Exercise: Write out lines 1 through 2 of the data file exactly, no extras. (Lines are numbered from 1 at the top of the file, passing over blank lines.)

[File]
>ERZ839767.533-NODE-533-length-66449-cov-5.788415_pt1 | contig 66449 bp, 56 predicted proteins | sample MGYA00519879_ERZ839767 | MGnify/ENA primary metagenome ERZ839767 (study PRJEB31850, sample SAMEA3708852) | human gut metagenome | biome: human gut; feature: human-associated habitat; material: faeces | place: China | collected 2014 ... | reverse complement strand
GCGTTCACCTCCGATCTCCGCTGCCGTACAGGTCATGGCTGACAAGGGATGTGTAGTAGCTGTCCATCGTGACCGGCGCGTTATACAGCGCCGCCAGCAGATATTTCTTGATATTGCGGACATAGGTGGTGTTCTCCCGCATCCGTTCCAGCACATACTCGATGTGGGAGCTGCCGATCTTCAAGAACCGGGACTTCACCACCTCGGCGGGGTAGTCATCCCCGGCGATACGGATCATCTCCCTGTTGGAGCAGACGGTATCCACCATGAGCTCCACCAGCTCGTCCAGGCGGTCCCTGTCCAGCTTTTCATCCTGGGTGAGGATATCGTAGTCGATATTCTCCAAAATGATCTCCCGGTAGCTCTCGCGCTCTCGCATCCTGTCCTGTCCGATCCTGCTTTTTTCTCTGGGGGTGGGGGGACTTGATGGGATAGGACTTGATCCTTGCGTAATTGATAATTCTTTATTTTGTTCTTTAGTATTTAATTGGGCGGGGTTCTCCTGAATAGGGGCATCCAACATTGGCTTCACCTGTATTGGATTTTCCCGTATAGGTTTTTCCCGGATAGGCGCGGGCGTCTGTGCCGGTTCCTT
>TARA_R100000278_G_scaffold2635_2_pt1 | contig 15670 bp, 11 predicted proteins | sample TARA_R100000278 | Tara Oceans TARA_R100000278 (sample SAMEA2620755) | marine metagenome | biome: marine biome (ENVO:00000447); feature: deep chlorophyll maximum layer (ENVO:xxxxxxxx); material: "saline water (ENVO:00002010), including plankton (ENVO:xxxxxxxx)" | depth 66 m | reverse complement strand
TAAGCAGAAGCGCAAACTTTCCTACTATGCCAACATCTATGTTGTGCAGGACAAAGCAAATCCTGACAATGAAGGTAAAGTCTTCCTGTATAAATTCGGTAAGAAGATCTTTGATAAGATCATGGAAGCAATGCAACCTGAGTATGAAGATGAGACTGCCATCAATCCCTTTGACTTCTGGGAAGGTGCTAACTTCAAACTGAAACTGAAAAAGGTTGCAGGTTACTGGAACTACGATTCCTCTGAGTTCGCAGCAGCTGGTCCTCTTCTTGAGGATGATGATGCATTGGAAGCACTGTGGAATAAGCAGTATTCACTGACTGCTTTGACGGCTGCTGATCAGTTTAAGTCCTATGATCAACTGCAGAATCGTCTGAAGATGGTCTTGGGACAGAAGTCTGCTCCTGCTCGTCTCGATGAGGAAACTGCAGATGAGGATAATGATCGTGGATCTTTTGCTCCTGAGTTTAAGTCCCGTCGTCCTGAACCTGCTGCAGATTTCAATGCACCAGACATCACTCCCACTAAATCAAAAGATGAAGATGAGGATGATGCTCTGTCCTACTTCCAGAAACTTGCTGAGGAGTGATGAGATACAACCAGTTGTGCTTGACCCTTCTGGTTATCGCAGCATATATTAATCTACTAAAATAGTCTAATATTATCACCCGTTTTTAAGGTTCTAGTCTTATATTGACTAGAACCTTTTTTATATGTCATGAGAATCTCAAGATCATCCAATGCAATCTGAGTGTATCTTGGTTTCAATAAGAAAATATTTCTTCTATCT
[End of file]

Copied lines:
>ERZ839767.533-NODE-533-length-66449-cov-5.788415_pt1 | contig 66449 bp, 56 predicted proteins | sample MGYA00519879_ERZ839767 | MGnify/ENA primary metagenome ERZ839767 (study PRJEB31850, sample SAMEA3708852) | human gut metagenome | biome: human gut; feature: human-associated habitat; material: faeces | place: China | collected 2014 ... | reverse complement strand
GCGTTCACCTCCGATCTCCGCTGCCGTACAGGTCATGGCTGACAAGGGATGTGTAGTAGCTGTCCATCGTGACCGGCGCGTTATACAGCGCCGCCAGCAGATATTTCTTGATATTGCGGACATAGGTGGTGTTCTCCCGCATCCGTTCCAGCACATACTCGATGTGGGAGCTGCCGATCTTCAAGAACCGGGACTTCACCACCTCGGCGGGGTAGTCATCCCCGGCGATACGGATCATCTCCCTGTTGGAGCAGACGGTATCCACCATGAGCTCCACCAGCTCGTCCAGGCGGTCCCTGTCCAGCTTTTCATCCTGGGTGAGGATATCGTAGTCGATATTCTCCAAAATGATCTCCCGGTAGCTCTCGCGCTCTCGCATCCTGTCCTGTCCGATCCTGCTTTTTTCTCTGGGGGTGGGGGGACTTGATGGGATAGGACTTGATCCTTGCGTAATTGATAATTCTTTATTTTGTTCTTTAGTATTTAATTGGGCGGGGTTCTCCTGAATAGGGGCATCCAACATTGGCTTCACCTGTATTGGATTTTCCCGTATAGGTTTTTCCCGGATAGGCGCGGGCGTCTGTGCCGGTTCCTT